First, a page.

As we hit the mid-point of 2017, we have six months of experience under our business belts, and six more months left to make the most of our yearly plan. Many of you may have adjusted your original business plan for the year considering unexpected events, good or bad. Perhaps you may also be contemplating some business restructuring to take advantage of new market conditions.
Regardless of your experience so far, you likely have a much clearer view about how 2017 is going to shake out fiscally for you. Consequently, now is the time to take a mid-year time-out to assess how you stand, and what moves you need to make to restore operational order to your enterprise and ensure you end up in the black on December 31!
- Make an appointment with yourself to review performance, with your data in front of you and your mobile phone shut off.
- Sit down with your managers to assess progress, spot performance gaps and lay in plans to fill the gaps and improve results.
- When you do meet, take to heart some wisdom offered by Zig Ziglar: “Research indicates that workers have three prime needs: Interesting work, recognition for doing a good job, and being let in on things that are going on in the company.”
- Remember, too, Sam Walton’s advice: “Appreciate everything your associates do for the business. Nothing else can quite substitute for a few well-chosen, well-timed, sincere words of praise. They’re absolutely free and worth a fortune.”
- Meet with your financial advisors (business accountant, financial advisor, banker and tax planner) to review results-to-date, and ask them for advice on any moves you may want—or need—to make during the next six months.
The biggest financial planning factors you should evaluate at the year’s midpoint are:
Cash Flow and Budgeting: Are you on track to cover your forecasted expenses? Do you need to arrange more credit, or are you covered based on the year-to-date performance? How are prices holding on your inputs? Are customers paying on time? How can we improve these metrics?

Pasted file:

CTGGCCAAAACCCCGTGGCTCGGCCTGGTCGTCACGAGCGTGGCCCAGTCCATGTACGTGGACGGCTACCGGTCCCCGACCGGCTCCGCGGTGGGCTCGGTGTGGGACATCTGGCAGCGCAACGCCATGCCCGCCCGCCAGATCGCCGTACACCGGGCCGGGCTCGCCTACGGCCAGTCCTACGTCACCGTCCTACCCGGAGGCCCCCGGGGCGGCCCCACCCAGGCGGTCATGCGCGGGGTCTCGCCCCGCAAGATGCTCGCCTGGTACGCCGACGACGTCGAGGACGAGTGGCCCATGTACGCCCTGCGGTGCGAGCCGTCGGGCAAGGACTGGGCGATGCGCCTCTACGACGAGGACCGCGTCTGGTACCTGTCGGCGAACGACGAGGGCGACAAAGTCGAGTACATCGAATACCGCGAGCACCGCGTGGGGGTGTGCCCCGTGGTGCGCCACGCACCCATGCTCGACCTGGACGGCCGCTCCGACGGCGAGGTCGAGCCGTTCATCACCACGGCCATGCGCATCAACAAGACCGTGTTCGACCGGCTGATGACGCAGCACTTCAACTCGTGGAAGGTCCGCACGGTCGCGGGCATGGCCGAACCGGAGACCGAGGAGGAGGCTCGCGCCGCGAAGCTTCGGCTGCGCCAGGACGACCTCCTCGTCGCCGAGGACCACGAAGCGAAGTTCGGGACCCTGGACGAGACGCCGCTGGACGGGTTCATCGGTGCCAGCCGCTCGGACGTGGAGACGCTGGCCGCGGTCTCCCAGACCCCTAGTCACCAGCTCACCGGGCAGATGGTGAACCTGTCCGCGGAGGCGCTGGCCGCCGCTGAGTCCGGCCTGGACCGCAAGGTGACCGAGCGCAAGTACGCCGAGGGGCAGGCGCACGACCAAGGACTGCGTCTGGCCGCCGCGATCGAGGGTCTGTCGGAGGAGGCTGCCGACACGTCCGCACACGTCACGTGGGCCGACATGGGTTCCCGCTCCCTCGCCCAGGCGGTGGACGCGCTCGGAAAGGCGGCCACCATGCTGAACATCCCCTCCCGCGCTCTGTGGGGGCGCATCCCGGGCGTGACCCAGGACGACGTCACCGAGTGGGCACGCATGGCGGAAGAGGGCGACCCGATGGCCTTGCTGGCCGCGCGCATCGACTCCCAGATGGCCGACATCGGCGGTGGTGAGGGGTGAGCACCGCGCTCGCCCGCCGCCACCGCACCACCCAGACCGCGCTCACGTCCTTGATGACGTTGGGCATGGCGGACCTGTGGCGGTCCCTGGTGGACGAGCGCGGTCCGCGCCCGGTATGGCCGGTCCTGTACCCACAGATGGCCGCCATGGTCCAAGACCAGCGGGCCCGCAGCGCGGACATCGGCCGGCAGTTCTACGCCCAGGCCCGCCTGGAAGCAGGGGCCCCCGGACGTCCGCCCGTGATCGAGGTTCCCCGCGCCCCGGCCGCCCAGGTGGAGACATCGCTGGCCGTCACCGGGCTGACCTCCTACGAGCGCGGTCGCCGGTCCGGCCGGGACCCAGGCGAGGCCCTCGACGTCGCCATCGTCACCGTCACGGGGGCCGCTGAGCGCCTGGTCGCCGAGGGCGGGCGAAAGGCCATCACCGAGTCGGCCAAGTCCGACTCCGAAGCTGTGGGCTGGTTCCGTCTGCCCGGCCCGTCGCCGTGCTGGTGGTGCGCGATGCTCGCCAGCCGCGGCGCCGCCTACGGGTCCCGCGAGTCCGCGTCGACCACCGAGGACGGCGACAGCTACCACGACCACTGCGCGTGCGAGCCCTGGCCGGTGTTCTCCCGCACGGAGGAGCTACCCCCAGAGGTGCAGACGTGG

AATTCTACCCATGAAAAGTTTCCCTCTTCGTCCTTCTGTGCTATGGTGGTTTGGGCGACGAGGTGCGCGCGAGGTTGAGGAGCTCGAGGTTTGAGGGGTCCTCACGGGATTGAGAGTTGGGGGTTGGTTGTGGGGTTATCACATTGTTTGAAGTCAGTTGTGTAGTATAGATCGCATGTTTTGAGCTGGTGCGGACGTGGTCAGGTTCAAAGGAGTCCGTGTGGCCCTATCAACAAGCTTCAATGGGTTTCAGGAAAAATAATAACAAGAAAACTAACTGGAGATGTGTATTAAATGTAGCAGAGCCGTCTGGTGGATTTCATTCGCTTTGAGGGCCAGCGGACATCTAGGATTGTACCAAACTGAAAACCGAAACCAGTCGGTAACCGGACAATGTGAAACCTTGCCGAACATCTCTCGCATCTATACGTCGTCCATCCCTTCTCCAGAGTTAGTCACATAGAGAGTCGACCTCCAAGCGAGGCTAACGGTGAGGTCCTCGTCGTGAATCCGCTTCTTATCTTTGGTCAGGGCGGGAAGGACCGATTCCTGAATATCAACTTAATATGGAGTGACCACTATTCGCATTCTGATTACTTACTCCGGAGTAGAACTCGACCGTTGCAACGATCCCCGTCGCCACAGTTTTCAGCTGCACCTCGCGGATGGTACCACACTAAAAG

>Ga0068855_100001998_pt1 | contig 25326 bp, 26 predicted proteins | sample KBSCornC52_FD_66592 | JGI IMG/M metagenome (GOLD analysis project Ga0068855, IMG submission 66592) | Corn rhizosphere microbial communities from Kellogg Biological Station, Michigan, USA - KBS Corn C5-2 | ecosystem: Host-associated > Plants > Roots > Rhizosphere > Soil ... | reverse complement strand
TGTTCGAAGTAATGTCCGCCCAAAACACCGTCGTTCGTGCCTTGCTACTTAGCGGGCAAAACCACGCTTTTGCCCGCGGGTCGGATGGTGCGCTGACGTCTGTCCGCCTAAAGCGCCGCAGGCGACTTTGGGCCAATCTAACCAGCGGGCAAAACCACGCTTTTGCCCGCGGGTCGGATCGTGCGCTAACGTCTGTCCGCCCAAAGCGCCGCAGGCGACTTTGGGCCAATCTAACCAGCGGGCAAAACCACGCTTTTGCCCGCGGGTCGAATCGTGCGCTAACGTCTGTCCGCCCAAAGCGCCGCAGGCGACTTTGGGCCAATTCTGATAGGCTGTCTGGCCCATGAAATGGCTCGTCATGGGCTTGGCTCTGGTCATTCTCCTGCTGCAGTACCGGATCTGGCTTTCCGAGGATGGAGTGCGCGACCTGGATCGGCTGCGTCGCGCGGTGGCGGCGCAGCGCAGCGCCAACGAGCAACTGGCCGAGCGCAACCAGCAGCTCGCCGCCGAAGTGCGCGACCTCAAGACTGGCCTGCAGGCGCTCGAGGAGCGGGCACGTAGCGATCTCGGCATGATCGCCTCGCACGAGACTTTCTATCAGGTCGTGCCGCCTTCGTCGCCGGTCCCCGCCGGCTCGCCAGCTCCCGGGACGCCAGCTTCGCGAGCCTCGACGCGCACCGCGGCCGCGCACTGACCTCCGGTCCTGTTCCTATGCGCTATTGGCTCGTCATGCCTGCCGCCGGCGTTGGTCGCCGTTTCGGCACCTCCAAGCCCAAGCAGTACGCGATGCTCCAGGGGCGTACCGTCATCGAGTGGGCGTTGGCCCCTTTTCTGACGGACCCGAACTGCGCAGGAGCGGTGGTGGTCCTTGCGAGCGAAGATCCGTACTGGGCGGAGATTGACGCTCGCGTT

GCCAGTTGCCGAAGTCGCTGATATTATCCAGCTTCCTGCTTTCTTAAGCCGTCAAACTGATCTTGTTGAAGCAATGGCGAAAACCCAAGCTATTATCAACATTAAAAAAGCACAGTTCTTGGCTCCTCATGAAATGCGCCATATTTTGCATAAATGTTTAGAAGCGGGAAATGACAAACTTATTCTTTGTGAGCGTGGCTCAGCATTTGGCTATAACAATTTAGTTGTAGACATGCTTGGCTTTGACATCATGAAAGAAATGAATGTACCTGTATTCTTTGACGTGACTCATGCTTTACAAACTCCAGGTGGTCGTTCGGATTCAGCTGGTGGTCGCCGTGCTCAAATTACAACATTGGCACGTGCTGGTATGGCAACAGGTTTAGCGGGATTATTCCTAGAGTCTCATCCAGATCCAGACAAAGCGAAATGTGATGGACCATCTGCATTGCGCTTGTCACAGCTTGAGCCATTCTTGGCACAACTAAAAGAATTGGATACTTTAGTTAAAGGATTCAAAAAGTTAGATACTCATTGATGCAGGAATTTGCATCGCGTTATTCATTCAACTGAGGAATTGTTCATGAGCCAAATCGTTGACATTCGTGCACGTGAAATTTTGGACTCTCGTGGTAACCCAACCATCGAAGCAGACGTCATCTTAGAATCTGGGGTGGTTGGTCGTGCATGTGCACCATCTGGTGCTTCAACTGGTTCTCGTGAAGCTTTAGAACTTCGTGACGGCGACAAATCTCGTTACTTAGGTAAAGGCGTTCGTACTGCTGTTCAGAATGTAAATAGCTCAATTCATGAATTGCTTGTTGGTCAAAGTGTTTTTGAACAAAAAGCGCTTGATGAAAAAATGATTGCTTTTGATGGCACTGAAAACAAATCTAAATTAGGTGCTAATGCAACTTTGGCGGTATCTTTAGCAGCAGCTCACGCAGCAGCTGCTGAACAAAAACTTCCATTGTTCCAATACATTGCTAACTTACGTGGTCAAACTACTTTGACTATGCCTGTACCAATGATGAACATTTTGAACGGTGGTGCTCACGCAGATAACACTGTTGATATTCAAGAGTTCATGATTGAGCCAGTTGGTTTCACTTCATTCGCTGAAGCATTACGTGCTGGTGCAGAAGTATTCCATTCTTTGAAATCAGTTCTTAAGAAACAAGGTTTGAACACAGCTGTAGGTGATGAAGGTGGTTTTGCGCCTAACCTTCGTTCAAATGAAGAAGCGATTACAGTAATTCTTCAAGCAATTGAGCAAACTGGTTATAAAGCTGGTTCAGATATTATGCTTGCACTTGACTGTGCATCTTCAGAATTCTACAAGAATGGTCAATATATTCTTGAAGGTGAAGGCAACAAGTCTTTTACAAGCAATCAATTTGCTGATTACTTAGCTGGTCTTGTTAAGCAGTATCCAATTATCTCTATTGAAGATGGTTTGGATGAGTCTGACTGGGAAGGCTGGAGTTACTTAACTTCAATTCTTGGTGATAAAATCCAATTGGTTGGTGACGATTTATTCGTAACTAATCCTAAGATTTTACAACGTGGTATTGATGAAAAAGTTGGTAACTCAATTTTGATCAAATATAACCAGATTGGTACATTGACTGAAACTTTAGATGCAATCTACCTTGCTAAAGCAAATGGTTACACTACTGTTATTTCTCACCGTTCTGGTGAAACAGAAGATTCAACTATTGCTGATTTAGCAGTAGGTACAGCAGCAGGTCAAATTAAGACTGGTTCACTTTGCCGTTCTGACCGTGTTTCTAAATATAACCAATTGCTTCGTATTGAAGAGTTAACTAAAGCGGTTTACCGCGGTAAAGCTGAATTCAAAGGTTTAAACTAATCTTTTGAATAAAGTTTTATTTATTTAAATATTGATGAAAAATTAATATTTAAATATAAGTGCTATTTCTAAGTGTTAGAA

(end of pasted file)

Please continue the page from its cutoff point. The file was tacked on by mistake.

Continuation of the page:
Sales and Inventory: Did you meet your sales forecast for the first six months? What is the trend for the rest of the year? Is inventory sufficient to cover expected sales?
Purchasing: How reliable are your current suppliers? Does your Plan B for each need reviving?
Tax Implications: Based on your forecasted profit, what moves can you make before year end to minimize the tax bill for the year? Some areas to review:
- Are you using the right depreciation schedules for each asset?
- Are you properly allocating expenses across your asset portfolio (every business has an asset portfolio!)
- Do you plan to sell any assets? Explore how best to structure such a sale. There are multiple tax planning approaches you could apply to reduce taxes and increase the profits to your bottom-line.
- Based on your forecasted net profit, what timing makes the most sense for any selling or buying of assets?
- How best can you use any tax-loss carryforwards to offset income?
- Consider getting a Second Opinion Tax Diagnosis done on your last three tax returns to identify missed planning opportunities and taxes that you may unnecessarily be paying. You may be overlooking a great opportunity to supplement your cash flow this year as a result.
Lastly, for many industries, Summer quiets down as customers take time off. July gives you a great chance to take advantage of this “down time” to work on – not in – your business. Sit down and think through the questions we have shared in this article, and others these questions spark. You have plenty of time to act on any decisions you make well before year-end. And if you need the help of financial, accounting or tax advisors, you have the time to find those that best fit your needs and style!
Is there any way I can be of help with your mid-year review?
About the Author…
Bruce Jones got his start in financial services in 1970 and has taught the subjects of tax management and financial strategy planning since 1974. He is President and CEO of TaxWealth®, a tax analysis and solutions research firm which provides comprehensive income, capital gains and estate tax remedies for owners of real estate, privately-owned businesses and other capital assets. He also supports CPAs, attorneys, financial advisors and real estate and business brokerage professionals, helping to solve their clients’ tax problems.
TaxWealth works with clients and professional partners nationally from its home office in Newport Beach, California. Visit their web site at www.taxwealth.com or call Mr. Jones toll-free at (800) 300-4723 to discuss your tax concerns.